Culture Minister Bizjak Mlakar resigns


A vote of no confidence in Bizjak Mlakar was called by Cerar after the minister had rejected his call to resign over a row concerning the UNESCO-listed Idrija mercury mine.

Cerar has cited the minister's refusal to implement a government decree to bring the mine under the Culture Ministry as "the last straw".

In his speech in parliament today, Cerar noted that her actions or lack thereof and the failure to implement key measures in culture had led to processes detrimental to Slovenian culture.

"The minister often sought reasons for inaction in inadequate funds. These, often public, appearances have been unfair, because she adopted [the budget] with the government," Cerar stressed. According to him, the government has been increasing the culture budget as much as it could.

According to him, the government is fully aware of the importance of culture and its role in the society, which is why the cabinet has set ambitious goals in the field.

Cerar reproached Bizjak Mlakar that she had not started implementing the national programme for culture for 2014-2017 while failing to propose any changes, "which would be only rational if she believes the document is inadequate".

He also pointed to the resignation in December of most of the members of the National Council for Culture. "Close cooperation and constant communication between the ministry and the council is prerequisite for a successful implementation of cultural policies… Sadly there was not enough of either."

According to the PM, the minister also failed in dealing with media legislation and cultural heritage, which she said was her priority.

The minister, who refused to implement the decree regarding the Idrija mine, arguing that it was the purview of the economy portfolio, meanwhile stressed that Cerar's statements were untrue. "For over a year I tried in vain to tackle the issue in the mine for the good of the people with you and other relevant ministers."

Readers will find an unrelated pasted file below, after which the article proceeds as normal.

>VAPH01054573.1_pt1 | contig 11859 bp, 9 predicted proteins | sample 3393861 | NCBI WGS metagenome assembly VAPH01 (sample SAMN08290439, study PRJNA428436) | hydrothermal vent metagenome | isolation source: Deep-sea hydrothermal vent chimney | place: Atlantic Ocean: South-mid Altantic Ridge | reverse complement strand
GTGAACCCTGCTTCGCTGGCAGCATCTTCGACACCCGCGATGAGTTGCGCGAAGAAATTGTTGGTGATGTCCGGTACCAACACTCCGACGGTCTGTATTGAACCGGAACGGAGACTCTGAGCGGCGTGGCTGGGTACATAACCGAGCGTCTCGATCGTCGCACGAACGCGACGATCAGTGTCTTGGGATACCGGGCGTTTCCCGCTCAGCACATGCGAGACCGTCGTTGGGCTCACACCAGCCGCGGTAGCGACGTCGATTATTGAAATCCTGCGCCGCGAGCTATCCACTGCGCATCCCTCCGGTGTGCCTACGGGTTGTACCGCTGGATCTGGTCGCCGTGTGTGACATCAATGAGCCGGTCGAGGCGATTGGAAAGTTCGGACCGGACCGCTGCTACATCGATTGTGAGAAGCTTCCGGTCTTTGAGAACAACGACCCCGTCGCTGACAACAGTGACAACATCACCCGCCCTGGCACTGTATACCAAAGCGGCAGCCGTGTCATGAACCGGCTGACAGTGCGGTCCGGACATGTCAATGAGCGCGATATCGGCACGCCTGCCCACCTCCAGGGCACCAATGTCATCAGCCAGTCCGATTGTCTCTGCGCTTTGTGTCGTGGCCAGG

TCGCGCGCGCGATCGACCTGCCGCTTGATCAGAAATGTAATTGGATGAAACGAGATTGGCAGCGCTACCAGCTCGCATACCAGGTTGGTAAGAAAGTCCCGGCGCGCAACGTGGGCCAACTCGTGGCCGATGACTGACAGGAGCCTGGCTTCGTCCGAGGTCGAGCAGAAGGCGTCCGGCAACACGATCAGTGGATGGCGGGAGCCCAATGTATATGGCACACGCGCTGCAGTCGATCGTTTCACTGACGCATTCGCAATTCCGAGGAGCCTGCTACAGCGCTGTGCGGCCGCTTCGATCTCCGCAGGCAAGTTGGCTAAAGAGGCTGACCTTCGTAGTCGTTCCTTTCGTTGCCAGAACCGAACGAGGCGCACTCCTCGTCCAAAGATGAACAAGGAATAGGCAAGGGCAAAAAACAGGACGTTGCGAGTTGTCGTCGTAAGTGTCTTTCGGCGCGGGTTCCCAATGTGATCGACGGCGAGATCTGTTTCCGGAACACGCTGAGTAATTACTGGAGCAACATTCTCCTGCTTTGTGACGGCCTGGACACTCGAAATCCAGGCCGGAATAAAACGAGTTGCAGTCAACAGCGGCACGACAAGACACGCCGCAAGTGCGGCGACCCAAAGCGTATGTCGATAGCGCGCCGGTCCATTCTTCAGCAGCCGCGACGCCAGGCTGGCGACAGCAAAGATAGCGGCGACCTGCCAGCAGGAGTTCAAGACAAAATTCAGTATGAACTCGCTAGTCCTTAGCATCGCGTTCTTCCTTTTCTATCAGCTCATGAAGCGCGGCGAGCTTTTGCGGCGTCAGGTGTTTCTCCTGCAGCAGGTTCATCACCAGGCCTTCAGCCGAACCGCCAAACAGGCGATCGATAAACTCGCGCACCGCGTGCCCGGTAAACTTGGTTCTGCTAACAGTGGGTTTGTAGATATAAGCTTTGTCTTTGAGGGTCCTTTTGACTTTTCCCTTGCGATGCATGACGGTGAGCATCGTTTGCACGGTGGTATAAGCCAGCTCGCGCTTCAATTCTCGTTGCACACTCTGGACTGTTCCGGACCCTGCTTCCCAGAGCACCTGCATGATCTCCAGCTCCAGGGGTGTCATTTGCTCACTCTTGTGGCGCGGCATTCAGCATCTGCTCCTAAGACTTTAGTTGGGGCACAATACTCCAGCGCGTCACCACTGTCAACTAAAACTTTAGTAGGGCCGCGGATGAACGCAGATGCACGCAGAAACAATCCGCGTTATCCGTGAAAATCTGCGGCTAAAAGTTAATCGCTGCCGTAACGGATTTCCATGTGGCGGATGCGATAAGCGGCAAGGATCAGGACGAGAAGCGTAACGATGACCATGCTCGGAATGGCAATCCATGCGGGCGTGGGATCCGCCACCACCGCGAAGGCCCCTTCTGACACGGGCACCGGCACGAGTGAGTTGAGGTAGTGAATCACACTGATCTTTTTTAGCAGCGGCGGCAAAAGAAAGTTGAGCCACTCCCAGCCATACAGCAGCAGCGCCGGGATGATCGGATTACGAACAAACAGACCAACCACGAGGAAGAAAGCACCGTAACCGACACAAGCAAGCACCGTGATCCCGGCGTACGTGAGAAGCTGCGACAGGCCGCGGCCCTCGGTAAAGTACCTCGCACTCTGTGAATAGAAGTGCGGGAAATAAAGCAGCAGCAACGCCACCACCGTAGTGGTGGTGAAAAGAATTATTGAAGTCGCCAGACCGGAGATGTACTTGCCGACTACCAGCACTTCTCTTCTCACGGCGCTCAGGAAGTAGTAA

According to her, she proposed that the liquidation of the mine be stopped, but neither Cerar nor Finance Minister Dušan Mramor wanted to hear anything about it. Should the liquidation happen, "it will mean general danger for the lives of Idrija inhabitants and their property, which is a criminal act".

Going on, Bizjak Mlakar said that the prime minister was bending the knee to lobbies, who "apparently even have the power to dismiss ministers who endanger their financial interests".

She moreover said that the PM did not want to discuss issues in culture and expected at the same time that she "be unconditionally obedient and dutiful" and implement decrees that could not be implemented.

"I do not see myself in the government that works in the interest of lobbies and the wealthiest and on the other hand neglects legality and morality," she added before handing in her resignation.

The minister had been subject to harsh criticism throughout her term, with complaints coming from journalists and media owners over the media legislation, and artists over funding and culture policy in general.

Bizjak Mlakar is the sixth minister to leave the Miro Cerar cabinet and until the Pensioners' Party (DeSUS) finds a replacement, Minister for Slovenians Abroad Gorazd Žmavc will take over as a stand-in.

Bizjak Mlakar, who was elected to parliament on the DeSUS ticket, will now return to parliament as a DeSUS deputy.